It also requires answering basic questions that are difficult and controversial. Is the ability to survive a basic human right? There is no overall consensus on this question. Should the right to have an unlimited number of children be universal or is this an extra right that must be earned beyond the foundational level of sustenance? What are the minimal needs for survival? Food, shelter, heat (where needed), and minimal clothing can probably be agreed upon but what about items such as Internet access, cell phones? Is education a universal right? To what level might it be provided by the general society?

     There are many other questions that must be resolved about UBI -- assuming that society decides that this is part of our overall social responsibility. There are social "experiments" in the process of being attempted right now and they should provide some ability to understand how various shifts change the economic interactions in society and the problems that surface.

Friday, June 30, 2017

I am not getting older, I am acquiring a new layer

     I have the privilege of turning 60 years of age this year. It is indeed a privilege but I cannot truly claim that I feel like I have been growing older -- it's just that more and more of the people around me are growing younger each year. While there are indeed parts of this body that are not running as well as they used to, there are a (too) few parts that run better than ever. I am, indeed, the same person that I used to be but, like a tree with its tree rings, I keep accumulating layers.

     Perhaps an analogy to a Matryoshka nesting doll might be more appropriate. Someone from the outside notices only the outside layer but I have access to all of the layers down to the first one that became self-aware. (That seems to vary from person to person -- some even claiming to recall their birth.)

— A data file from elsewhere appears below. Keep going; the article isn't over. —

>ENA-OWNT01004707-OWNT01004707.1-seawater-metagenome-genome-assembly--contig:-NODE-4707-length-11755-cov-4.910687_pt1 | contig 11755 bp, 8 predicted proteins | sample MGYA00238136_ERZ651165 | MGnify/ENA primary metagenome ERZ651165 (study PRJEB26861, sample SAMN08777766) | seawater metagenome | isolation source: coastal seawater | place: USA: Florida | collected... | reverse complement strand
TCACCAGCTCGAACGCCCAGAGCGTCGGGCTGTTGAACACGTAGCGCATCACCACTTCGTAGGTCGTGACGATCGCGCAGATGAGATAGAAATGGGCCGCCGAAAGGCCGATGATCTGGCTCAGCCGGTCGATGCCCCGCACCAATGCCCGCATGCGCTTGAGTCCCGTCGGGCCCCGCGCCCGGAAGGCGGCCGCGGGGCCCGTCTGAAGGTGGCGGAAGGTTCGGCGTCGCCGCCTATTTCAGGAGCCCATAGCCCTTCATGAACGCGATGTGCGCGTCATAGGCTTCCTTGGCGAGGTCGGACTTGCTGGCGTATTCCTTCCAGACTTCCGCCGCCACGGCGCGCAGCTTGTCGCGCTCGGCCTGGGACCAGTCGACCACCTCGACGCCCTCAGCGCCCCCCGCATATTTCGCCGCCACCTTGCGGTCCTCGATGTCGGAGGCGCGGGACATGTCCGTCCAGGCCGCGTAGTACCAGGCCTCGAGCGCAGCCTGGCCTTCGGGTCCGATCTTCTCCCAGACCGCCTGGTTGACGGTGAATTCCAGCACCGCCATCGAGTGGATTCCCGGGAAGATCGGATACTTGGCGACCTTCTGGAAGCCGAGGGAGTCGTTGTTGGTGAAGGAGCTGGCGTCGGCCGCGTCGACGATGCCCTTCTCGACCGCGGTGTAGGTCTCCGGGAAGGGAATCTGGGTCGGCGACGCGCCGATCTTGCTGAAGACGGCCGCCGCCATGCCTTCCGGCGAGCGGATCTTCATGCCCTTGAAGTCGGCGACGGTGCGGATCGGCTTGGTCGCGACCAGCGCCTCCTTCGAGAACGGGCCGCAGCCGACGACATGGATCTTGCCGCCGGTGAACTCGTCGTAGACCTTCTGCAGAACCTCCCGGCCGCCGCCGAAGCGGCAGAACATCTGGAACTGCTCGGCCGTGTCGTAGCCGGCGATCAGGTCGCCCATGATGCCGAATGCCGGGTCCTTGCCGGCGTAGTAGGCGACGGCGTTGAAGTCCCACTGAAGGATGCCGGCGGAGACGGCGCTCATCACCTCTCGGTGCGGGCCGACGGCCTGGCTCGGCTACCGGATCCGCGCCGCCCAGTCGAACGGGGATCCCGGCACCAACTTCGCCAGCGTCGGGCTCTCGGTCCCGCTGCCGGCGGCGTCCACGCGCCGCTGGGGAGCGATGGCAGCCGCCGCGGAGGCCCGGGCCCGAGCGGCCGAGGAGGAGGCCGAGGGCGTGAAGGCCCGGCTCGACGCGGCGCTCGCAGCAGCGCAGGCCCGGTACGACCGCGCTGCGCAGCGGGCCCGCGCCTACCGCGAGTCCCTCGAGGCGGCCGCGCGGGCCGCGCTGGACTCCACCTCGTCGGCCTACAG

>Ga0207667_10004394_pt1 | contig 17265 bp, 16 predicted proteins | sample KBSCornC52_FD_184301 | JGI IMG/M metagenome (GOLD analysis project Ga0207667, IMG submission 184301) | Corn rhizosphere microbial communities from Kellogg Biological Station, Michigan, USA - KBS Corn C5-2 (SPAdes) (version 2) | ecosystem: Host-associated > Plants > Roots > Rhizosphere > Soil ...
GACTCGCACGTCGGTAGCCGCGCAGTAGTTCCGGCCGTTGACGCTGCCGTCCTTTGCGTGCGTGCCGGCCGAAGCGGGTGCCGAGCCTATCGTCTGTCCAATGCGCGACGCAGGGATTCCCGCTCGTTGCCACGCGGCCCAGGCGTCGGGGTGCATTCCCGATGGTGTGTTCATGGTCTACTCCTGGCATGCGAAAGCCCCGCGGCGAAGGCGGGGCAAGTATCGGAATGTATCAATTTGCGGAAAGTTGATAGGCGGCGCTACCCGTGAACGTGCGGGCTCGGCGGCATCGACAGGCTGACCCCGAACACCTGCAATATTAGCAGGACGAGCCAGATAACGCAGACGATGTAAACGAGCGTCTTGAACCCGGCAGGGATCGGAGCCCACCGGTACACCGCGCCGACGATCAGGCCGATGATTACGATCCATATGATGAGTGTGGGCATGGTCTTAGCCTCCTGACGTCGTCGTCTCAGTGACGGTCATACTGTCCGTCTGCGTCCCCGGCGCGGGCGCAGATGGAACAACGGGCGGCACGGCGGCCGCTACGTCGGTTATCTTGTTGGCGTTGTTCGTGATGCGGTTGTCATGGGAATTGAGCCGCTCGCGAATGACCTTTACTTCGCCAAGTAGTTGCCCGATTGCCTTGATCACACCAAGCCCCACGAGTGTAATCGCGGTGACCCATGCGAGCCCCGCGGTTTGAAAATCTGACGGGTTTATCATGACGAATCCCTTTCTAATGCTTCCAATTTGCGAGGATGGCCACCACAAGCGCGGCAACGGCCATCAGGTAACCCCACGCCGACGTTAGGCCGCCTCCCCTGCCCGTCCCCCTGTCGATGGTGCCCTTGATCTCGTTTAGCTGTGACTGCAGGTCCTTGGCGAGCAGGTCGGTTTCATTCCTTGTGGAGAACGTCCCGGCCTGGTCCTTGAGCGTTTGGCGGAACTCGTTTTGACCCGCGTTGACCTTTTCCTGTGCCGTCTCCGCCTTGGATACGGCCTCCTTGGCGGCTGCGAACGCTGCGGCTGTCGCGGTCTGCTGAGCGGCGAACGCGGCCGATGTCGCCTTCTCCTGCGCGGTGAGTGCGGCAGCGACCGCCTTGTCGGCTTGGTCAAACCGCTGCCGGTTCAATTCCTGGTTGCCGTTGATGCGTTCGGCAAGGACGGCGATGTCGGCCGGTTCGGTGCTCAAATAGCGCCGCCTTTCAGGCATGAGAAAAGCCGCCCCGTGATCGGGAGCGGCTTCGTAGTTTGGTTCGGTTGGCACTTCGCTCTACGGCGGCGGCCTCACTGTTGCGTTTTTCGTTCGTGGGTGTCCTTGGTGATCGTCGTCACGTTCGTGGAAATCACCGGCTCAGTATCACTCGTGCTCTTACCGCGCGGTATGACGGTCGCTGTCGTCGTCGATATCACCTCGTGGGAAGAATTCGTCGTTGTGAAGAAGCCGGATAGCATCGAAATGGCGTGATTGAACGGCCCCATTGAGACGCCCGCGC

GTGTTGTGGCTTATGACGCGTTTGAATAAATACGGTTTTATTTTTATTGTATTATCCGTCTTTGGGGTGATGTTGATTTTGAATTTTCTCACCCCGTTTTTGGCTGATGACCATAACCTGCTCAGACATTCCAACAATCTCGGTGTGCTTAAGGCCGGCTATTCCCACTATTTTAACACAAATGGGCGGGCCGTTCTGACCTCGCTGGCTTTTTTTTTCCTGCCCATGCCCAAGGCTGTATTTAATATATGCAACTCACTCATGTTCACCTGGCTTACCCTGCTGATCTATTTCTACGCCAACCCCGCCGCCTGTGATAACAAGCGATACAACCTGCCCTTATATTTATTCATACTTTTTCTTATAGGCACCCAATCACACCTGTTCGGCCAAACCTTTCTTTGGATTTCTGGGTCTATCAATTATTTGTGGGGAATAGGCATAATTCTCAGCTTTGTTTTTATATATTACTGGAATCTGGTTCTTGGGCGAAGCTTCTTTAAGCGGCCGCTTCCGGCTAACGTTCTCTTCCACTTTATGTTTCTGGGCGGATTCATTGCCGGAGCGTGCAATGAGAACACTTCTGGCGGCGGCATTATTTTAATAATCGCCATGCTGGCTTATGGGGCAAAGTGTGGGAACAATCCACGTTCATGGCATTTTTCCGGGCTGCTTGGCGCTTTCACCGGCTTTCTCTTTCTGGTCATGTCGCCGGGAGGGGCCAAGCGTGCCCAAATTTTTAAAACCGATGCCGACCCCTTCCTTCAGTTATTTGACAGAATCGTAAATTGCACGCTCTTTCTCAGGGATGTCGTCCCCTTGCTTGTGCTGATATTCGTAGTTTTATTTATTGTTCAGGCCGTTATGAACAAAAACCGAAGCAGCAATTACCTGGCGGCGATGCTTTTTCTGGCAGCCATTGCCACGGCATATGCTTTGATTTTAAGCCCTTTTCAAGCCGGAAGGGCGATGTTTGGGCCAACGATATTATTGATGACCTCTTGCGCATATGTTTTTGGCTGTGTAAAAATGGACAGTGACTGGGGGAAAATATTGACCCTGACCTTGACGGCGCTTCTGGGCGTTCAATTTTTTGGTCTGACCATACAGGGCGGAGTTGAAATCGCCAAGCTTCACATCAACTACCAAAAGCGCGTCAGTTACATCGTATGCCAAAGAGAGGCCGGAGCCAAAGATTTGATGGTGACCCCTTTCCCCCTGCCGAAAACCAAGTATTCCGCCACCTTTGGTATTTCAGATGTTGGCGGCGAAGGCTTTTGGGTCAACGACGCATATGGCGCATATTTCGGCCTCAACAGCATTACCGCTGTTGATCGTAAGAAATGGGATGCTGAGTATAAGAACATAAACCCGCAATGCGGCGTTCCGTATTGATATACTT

That doesn't mean that all of the layers are intact or equally accessible. As is true for most people, there are periods of my life that didn't go so well -- or had outside events happening that prevented (or accelerated) growth during that time. In this situation, perhaps tree rings are a better analogy; growth rings get wider or narrower depending on existing conditions for the year. Perhaps, like the view of light in physics, the layers can be seen differently depending on what is being observed.

     This view is not symmetrical -- people on the "outside" first see the outside layer of the nesting doll. And, frankly, people are not very good at observing those layers. Due to wonderful inheritances from my parents and grandparents, I got my first white hair at age 11 and was largely bald by age 30. A teenager gave me my first senior discount at age 38. (I didn't ask for it but who was I to embarrass them by refusing it?) It works in my favor now, however, as people start saying how young I look for my age .

     I say that people first see the outside layer -- but once people start getting to know others those layers start peeling away. I have an advantage, of course, because I already know what is underneath my own layers. Younger people may have more difficulty finding my layer that is parallel to theirs. One has to be a bit careful in "behaving one's age" if, for that day, you actually feel that 21-year-old within you trying to peek back out.

     One of the exercises of advancing age is to keep de-nesting the layers of the doll. If a situation calls for the attitudes of a 21-year-old then do so (tempered by the (hoped-for) wisdom and experience of your later layers). It is important to not let the layers get stuck together because there is so much that was learned and times when the attitudes and approaches of each age are the most appropriate.

Saturday, June 24, 2017

Comparison shopping: When no choice seems to be a good one.

     I am a consumer. I admit it. I also try to make conscious choices -- picking products from companies that are less harsh to the earth, that work constructively with their employees rather than against them, and so forth. These are characteristics of the companies that are important to me that lead me to consider products in the first place.